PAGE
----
In his professional life, he felt like he was burning out as an IT programmer but practicing qigong has reinvigorated him. He was able to complete many projects (some complex) that he never would have thought possible. He has since become certified to teach Qigong and tells anyone who will listen about his story. He has also witnessed many others gain significant benefit from the practice of Qigong and is thrilled that he gets to share this with others.
Studies of the effectiveness of qigong for LBP are limited. Blodt and colleagues compared Qigong and an exercise program consisting of general strengthening and stretching exercises and their effects on chronic LBP. Patients were randomly assigned to a qigong group (n = 64) which practiced 1× weekly for 90 minutes over three months, or an exercise group (n = 63) which also practiced 1× weekly for 60 minutes over three months. No significant differences between qigong and exercise were found in pain intensity, disability, quality of life, sleep quality or satisfaction with sleep after a 3, 6, and 12 month follow up period . A recent systematic review and meta-analysis by Zou and colleagues concluded that Baduanjin, a type of qigong exercise, has the potential to reduce musculoskeletal pain and improve overall sleep quality in people with chronic illness . Illnesses in the study included insomnia, body pain (shoulder, neck, and/or back), periarthritis, ankylosing spondylitis, lumbar disc herniation, osteoporosis, type 2 diabetes mellitus, radiculopathy, Parkinson’s disease, chronic fatigue syndrome-like illness, and hypertension.
Qigong has also been shown to be effective in treating neck pain. Patients aged 40–60 years with chronic neck pain of approximately 3.2 years (±1.6 years) were randomly assigned to qigong (n = 42), exercise (n = 39), or wait list controls (n = 41). After a six month intervention, both Qigong and exercise therapy participants gained significant improvement in neck pain, disability and quality of life over those who received no treatment .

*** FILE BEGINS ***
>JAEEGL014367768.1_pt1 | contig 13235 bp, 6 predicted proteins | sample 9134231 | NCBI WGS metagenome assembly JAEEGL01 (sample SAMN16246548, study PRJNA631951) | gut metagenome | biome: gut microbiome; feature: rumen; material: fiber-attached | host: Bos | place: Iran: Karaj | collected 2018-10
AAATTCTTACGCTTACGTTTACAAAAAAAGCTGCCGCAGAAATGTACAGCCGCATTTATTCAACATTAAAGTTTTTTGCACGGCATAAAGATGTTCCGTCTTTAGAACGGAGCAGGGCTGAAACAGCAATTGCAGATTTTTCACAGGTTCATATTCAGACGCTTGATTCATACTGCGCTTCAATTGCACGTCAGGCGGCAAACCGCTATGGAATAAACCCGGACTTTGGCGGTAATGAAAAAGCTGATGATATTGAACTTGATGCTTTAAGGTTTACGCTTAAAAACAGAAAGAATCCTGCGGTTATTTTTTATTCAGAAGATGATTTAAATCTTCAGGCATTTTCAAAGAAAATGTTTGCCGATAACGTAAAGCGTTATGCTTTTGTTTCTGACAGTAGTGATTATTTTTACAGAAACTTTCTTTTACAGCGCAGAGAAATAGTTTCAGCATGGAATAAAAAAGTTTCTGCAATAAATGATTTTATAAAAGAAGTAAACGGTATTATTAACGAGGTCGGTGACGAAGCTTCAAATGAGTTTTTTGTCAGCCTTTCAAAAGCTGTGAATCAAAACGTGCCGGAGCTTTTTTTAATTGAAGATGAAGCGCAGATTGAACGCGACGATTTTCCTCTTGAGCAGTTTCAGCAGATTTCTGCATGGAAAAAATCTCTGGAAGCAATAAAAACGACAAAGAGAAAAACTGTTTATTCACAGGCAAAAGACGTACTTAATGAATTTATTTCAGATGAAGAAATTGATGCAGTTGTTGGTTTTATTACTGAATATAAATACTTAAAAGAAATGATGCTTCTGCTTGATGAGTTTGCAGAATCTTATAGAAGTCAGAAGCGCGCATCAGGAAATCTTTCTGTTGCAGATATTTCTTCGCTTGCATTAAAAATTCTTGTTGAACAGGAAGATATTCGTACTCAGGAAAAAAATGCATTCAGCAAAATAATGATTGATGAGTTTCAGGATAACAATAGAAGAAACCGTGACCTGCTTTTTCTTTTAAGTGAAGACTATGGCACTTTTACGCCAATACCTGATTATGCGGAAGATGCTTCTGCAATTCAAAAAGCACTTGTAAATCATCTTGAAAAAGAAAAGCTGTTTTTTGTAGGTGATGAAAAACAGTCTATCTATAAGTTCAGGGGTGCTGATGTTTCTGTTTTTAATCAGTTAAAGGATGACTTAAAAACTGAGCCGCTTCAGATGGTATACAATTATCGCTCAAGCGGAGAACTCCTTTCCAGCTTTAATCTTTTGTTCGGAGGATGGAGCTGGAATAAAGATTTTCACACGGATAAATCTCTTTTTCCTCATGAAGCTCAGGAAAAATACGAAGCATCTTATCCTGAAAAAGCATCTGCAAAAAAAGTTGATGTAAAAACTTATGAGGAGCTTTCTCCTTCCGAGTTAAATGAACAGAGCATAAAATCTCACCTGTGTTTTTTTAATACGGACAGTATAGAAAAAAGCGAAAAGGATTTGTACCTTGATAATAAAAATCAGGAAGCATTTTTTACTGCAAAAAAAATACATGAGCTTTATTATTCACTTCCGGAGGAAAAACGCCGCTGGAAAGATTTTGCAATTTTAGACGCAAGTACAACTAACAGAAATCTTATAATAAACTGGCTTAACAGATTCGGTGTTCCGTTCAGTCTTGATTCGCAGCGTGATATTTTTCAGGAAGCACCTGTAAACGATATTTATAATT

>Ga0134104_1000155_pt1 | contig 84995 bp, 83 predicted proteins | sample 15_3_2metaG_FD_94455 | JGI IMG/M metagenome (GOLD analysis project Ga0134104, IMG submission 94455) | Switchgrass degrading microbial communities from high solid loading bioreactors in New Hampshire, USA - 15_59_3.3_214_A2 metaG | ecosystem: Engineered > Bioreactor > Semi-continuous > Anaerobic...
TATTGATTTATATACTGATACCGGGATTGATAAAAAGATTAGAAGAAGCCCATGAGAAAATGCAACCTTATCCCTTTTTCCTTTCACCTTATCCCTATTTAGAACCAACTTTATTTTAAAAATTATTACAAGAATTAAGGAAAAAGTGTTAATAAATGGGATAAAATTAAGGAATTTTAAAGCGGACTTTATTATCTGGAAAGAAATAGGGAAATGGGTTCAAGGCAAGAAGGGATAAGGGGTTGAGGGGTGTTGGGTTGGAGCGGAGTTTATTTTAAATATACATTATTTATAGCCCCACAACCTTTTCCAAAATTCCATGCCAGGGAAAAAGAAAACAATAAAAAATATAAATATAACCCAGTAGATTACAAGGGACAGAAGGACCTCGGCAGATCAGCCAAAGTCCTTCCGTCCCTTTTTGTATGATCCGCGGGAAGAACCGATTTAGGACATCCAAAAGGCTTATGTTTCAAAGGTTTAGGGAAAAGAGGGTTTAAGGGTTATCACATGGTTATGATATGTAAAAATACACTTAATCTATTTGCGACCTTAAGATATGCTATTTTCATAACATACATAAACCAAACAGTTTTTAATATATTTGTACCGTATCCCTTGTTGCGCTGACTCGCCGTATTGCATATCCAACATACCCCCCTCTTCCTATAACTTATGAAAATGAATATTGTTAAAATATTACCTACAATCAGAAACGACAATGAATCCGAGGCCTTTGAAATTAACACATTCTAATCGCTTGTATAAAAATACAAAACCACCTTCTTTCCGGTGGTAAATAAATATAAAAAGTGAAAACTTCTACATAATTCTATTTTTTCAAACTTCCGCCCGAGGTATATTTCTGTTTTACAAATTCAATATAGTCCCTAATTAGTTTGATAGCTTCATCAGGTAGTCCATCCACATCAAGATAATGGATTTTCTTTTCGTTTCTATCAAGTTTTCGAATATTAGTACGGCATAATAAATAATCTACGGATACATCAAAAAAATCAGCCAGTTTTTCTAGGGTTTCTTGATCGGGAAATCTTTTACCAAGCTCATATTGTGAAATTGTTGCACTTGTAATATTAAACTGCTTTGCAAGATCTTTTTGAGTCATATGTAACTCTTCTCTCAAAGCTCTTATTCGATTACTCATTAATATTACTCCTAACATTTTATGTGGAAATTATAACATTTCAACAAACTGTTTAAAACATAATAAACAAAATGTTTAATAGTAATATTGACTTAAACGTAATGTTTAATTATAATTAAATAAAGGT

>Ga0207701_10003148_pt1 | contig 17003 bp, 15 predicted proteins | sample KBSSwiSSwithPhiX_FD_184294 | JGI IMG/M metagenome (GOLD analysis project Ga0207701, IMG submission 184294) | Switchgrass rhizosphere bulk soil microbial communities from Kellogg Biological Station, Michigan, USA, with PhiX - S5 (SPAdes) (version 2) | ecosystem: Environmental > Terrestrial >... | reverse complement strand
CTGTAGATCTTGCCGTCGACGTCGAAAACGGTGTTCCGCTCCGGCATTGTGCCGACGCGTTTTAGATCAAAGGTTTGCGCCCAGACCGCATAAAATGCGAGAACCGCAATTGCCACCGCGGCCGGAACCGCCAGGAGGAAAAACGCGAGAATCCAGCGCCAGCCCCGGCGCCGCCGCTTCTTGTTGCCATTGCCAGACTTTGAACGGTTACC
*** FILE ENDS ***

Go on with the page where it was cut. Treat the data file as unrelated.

Tai Chi, which is based on the same principles and practices as Qigong, has also demonstrated positive effects in regard to LBP. In addition, many studies reporting on what is described as tai chi are modified to make the practices shorter and easier to learn, thus making them very similar to qigong movements . Due to the similarities between tai chi and qigong, and the realization that tai chi protocols are often adapted to resemble qigong practice, it allows us to suggest that outcomes can be counted across both types of studies (further supporting claims of equivalence) .
In a randomized controlled trial of 160 volunteers aged 18 to 70 years with constant non-specific LBP, tai chi exercise reduced how often back symptoms interfered with daily activities. It also resulted in reduced pain intensity and improved self-reported disability on the Roland-Morris Disability Questionnaire scale compared to the control group (which continued with routine care). Results showed that a 10-week tai chi program improved pain and disability outcomes and can be considered a safe and effective intervention for those experiencing constant, long-term LBP symptoms . A systematic review and meta-analysis of 18 randomized controlled trials on tai chi has also shown favorable results, demonstrating immediate relief of chronic pain from osteoarthritis. The recommended duration of Tai Chi practice to receive benefit from osteoarthritis symptoms may be more than five weeks. These studies also provide evidence regarding the beneficial effects of Tai Chi on the immediate relief of chronic pain due to LBP and osteoporosis .
Results of the current report reveal that qigong may also provide individuals with relief from chronic LBP. Both subjects in this report had chronic LBP for which they sought traditional medical care with limited benefit. Both subjects sought holistic forms of treatment, including qigong. As qigong is a form of self-stimulation of acupuncture points using the same energy theory as passive acupuncture, qigong practice has added value of self-efficacy compared to passive alternative treatments such as acupuncture. Master instructors purport that daily practice of the 24-Posture regimen can reduce stress and tension, and regulate and promote homeostasis resulting in healing, health and longevity. These claims are supported by decades of clinical observation, but as yet no controlled clinical trial has been conducted to validate this theory. As a first step in the exploration of the therapeutic benefits of a standardized program for comprehensive Qigong exercise practiced for 20–40 min daily, this paper offers a qualitative presentation of two case studies by providing some insight into mechanisms of treatment and individual response.